From Nowhere to Luxury: Transforming a Train into a High-End Attraction

From Nowhere to Luxury: Transforming a Train into a High-End Attraction: South Africa boasts some of the world’s most luxurious and nostalgic train journeys. However, for a specific group of enthusiasts, a stationary train has become the country’s standout attraction.
The Train on the Bridge, located in Skukuza within Kruger National Park, stands as a unique hotel experience. This park is among Africa’s largest game reserves and a UNESCO World Heritage Site.

From Nowhere to Luxury: Transforming a Train into a High-End Attraction

The hotel consists of 24 modern suites, created by renovating train carriages, offering balconies and a pool with a stunning view of the Sabie River. Guests can enjoy luxury accommodation while observing Africa’s “Big Five” wildlife – lions, leopards, rhinos, elephants, and buffalos.
Jerry Mabena, CEO of Motsamayi Tourism Group, which owns the hotel, explains that the concept harks back to the park’s early days in the 1920s when steam trains traversed Kruger on the Selati Railway Line. Originally vital for tourists accessing Kruger, the Selati line and bridge retired in the 1970s with the construction of a new railway line. However, in 2016, an idea emerged to restore the bridge to its former glory.
The renovated carriages feature modern interiors with a touch of Art Deco style. Guests can wake up to the sunrise and observe wildlife through east-facing floor-to-ceiling windows. The Sabie River, a wildlife hub, allows guests to lounge on balconies or swim in the pool while enjoying the activity below.

The local community is involved in the venture, with staff like senior guide Thuli Mnisi recruited from the area. Mnisi emphasizes the unique and breathtaking view of the train and the importance of having a guide on game drives.
Kruger Shalati, in addition to offering a self-driving safari experience, emphasizes community involvement. The hotel grounds showcase indigenous plants, and a kitchen garden supplies produce for the fine dining restaurant. Chef Vusi Mbatha emphasizes the philosophy of transforming simple ingredients into amazing dishes.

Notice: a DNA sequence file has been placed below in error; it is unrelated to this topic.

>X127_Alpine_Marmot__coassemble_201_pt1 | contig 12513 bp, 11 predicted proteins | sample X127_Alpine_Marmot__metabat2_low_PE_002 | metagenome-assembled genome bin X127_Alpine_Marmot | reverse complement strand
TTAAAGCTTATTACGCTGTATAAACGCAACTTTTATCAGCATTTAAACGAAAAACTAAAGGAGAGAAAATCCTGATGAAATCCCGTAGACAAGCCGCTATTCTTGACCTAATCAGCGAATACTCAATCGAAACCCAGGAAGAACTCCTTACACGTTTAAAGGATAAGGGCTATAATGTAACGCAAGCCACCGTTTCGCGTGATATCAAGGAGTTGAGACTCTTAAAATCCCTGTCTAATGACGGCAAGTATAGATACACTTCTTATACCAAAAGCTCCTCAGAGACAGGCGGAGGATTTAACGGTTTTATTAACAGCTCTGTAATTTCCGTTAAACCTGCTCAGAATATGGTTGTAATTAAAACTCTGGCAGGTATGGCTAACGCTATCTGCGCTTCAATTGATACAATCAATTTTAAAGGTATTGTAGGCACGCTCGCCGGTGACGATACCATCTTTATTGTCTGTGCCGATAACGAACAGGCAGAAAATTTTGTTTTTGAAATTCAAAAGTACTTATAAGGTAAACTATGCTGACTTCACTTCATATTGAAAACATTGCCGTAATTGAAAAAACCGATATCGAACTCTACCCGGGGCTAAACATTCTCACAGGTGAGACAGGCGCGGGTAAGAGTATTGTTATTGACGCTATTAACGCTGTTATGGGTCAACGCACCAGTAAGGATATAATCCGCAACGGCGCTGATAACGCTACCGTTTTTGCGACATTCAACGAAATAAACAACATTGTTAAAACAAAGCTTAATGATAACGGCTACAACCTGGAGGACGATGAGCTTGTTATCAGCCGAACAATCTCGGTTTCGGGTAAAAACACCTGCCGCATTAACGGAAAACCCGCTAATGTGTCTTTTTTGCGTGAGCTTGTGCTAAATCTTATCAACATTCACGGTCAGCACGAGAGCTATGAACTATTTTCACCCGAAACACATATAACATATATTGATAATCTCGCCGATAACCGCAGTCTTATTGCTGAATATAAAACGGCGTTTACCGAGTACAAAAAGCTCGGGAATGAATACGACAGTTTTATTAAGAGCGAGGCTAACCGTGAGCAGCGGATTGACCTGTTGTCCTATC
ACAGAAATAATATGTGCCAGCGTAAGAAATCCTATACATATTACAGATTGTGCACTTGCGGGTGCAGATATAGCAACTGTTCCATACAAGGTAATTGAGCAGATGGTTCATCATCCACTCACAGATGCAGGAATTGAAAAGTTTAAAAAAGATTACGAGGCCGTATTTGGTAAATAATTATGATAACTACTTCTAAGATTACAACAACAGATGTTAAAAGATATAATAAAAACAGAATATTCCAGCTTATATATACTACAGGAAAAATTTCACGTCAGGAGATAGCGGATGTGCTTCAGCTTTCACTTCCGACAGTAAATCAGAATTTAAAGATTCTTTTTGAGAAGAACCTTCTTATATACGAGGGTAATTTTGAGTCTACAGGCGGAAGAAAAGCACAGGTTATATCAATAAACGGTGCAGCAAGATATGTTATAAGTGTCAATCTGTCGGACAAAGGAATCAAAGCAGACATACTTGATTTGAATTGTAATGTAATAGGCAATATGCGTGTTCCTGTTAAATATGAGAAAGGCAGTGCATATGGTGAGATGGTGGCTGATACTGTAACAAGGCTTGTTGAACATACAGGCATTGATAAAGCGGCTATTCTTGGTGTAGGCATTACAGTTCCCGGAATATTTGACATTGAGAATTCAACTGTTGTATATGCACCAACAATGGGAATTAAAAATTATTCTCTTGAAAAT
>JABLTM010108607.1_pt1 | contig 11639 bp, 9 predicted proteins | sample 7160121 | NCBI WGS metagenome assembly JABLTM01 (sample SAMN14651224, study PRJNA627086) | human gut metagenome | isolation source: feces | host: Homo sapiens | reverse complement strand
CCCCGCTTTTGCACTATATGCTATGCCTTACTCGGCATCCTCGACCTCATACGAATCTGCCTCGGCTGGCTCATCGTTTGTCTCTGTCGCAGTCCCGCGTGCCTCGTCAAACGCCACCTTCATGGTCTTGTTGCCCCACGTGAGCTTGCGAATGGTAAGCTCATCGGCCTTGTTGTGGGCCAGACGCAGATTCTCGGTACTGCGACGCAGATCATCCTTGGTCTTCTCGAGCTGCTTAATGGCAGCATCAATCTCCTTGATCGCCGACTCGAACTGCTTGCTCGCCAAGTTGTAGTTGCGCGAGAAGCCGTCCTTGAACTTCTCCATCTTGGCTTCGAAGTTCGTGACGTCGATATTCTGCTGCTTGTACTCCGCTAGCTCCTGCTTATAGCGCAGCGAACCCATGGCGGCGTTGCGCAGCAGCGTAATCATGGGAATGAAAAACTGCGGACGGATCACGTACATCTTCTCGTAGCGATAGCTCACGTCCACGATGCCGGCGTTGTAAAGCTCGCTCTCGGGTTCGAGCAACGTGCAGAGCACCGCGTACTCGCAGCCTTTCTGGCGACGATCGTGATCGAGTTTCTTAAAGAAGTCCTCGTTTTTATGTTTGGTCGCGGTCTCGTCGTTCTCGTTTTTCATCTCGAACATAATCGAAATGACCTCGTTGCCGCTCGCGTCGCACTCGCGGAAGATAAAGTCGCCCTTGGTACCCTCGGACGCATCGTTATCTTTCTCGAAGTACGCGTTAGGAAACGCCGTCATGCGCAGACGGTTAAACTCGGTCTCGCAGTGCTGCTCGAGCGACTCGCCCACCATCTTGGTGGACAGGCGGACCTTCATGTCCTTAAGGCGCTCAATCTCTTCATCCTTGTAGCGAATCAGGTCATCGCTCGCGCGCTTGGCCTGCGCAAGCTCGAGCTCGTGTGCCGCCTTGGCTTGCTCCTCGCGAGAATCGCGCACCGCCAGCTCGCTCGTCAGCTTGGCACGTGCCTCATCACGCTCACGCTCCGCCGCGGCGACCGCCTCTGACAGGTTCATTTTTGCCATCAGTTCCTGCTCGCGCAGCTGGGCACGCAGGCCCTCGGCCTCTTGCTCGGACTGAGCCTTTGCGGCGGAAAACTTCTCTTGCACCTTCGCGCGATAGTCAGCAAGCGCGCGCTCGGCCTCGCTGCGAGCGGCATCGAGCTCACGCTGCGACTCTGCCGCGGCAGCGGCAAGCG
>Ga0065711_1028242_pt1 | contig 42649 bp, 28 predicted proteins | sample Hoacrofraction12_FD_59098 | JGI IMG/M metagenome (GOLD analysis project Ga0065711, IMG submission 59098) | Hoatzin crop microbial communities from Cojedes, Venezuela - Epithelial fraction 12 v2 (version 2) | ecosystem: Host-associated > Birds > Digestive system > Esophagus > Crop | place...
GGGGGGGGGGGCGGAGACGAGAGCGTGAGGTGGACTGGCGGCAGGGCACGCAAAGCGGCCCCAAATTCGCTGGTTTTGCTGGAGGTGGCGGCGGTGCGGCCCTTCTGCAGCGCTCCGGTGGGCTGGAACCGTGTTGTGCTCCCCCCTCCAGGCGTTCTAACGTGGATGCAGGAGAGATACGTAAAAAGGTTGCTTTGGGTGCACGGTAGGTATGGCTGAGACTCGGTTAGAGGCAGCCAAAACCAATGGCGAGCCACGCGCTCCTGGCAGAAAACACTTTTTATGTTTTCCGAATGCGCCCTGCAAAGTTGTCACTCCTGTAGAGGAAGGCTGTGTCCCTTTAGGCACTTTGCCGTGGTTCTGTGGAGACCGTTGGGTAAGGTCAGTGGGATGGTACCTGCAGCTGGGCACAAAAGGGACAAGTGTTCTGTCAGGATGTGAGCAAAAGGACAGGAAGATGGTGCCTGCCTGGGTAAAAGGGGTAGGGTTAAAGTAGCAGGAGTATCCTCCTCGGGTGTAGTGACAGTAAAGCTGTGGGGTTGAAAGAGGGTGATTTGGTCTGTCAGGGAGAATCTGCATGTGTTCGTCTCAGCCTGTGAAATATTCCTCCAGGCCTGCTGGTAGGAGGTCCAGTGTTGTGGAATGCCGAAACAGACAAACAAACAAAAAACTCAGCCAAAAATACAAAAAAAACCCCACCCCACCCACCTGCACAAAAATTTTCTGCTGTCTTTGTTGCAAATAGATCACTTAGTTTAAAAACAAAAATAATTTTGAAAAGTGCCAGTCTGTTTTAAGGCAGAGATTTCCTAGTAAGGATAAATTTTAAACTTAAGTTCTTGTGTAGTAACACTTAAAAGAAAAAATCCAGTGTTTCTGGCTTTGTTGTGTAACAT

Despite delays due to Covid-19, the hotel opened in December 2020 and is now in its fourth summer season. Room rates for the train start at 9,950 Rand ($530) per person, per night for international guests, with discounts for longer stays. The Motsamayi Tourism Group also owns Kruger Station, housing the last train to operate in the park, now retired as a restaurant and bar.
Mabena believes that the culture of steam and historical trains is re-emerging, expressing hope for a future with a moving steam train.

The Motsamayi Tourism Group’s influence extends beyond the Train on the Bridge. Situated just south of the bridge is Kruger Station, home to the last operating train in the park. This South African Railway Class 24 steam locomotive, abandoned after most tracks were removed in the 1970s, has undergone various transformations, including serving as a funeral coach for a former prime minister. Now, it enjoys a contented retirement alongside a restaurant and bar.

Jerry Mabena envisions a renaissance of steam trains and historical rail culture, stating, “The culture of steam trains and the culture of historical trains I think is beginning to re-emerge.” While the Train on the Bridge remains stationary, Mabena expresses optimism about the possibility of having a moving steam train in the future.
Kruger Station adds a touch of nostalgia to the region, providing visitors with a unique dining and entertainment experience. The cultural significance of these historical relics, combined with the luxurious offerings at the Train on the Bridge, creates a multifaceted attraction for tourists seeking a blend of wildlife, history, and opulence.

As the Motsamayi Tourism Group continues to contribute to the revival of rail culture in the region, the Train on the Bridge and Kruger Station stand as testaments to the enduring charm of locomotives and their role in South Africa’s history. Whether guests are indulging in the tranquility of a stationary train turned hotel or enjoying a meal beside the retired steam locomotive, the Motsamayi Tourism Group offers a unique and immersive experience that seamlessly integrates history, luxury, and the natural beauty of Kruger National Park.

Read This Also: Ukraine’s Railways Endure Two Years of War, Remaining Operational

Leave a Comment